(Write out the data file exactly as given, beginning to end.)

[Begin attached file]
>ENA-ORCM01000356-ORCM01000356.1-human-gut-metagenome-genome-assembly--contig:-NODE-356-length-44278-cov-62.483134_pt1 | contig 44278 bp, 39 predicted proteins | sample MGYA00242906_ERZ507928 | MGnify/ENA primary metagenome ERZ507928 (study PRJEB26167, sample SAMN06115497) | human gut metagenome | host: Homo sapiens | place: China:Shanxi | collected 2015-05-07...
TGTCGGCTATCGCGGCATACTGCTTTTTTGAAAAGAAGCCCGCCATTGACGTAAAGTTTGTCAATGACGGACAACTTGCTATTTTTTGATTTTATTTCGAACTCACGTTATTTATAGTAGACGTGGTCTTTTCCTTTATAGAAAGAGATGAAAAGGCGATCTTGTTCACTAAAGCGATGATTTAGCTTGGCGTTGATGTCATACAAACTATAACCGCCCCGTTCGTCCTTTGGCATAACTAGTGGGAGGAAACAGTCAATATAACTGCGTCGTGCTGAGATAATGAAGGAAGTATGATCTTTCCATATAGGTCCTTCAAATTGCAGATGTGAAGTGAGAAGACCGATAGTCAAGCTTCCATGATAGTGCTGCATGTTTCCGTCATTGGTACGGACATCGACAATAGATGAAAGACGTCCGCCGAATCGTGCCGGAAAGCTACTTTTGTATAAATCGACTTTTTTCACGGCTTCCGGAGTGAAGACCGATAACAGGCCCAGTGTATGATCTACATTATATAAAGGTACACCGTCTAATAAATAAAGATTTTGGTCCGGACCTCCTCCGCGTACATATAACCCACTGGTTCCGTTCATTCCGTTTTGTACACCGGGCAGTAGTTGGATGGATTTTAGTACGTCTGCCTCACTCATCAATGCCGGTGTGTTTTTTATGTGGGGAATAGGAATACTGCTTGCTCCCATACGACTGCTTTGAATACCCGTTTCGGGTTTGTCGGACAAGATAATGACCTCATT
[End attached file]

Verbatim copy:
>ENA-ORCM01000356-ORCM01000356.1-human-gut-metagenome-genome-assembly--contig:-NODE-356-length-44278-cov-62.483134_pt1 | contig 44278 bp, 39 predicted proteins | sample MGYA00242906_ERZ507928 | MGnify/ENA primary metagenome ERZ507928 (study PRJEB26167, sample SAMN06115497) | human gut metagenome | host: Homo sapiens | place: China:Shanxi | collected 2015-05-07...
TGTCGGCTATCGCGGCATACTGCTTTTTTGAAAAGAAGCCCGCCATTGACGTAAAGTTTGTCAATGACGGACAACTTGCTATTTTTTGATTTTATTTCGAACTCACGTTATTTATAGTAGACGTGGTCTTTTCCTTTATAGAAAGAGATGAAAAGGCGATCTTGTTCACTAAAGCGATGATTTAGCTTGGCGTTGATGTCATACAAACTATAACCGCCCCGTTCGTCCTTTGGCATAACTAGTGGGAGGAAACAGTCAATATAACTGCGTCGTGCTGAGATAATGAAGGAAGTATGATCTTTCCATATAGGTCCTTCAAATTGCAGATGTGAAGTGAGAAGACCGATAGTCAAGCTTCCATGATAGTGCTGCATGTTTCCGTCATTGGTACGGACATCGACAATAGATGAAAGACGTCCGCCGAATCGTGCCGGAAAGCTACTTTTGTATAAATCGACTTTTTTCACGGCTTCCGGAGTGAAGACCGATAACAGGCCCAGTGTATGATCTACATTATATAAAGGTACACCGTCTAATAAATAAAGATTTTGGTCCGGACCTCCTCCGCGTACATATAACCCACTGGTTCCGTTCATTCCGTTTTGTACACCGGGCAGTAGTTGGATGGATTTTAGTACGTCTGCCTCACTCATCAATGCCGGTGTGTTTTTTATGTGGGGAATAGGAATACTGCTTGCTCCCATACGACTGCTTTGAATACCCGTTTCGGGTTTGTCGGACAAGATAATGACCTCATT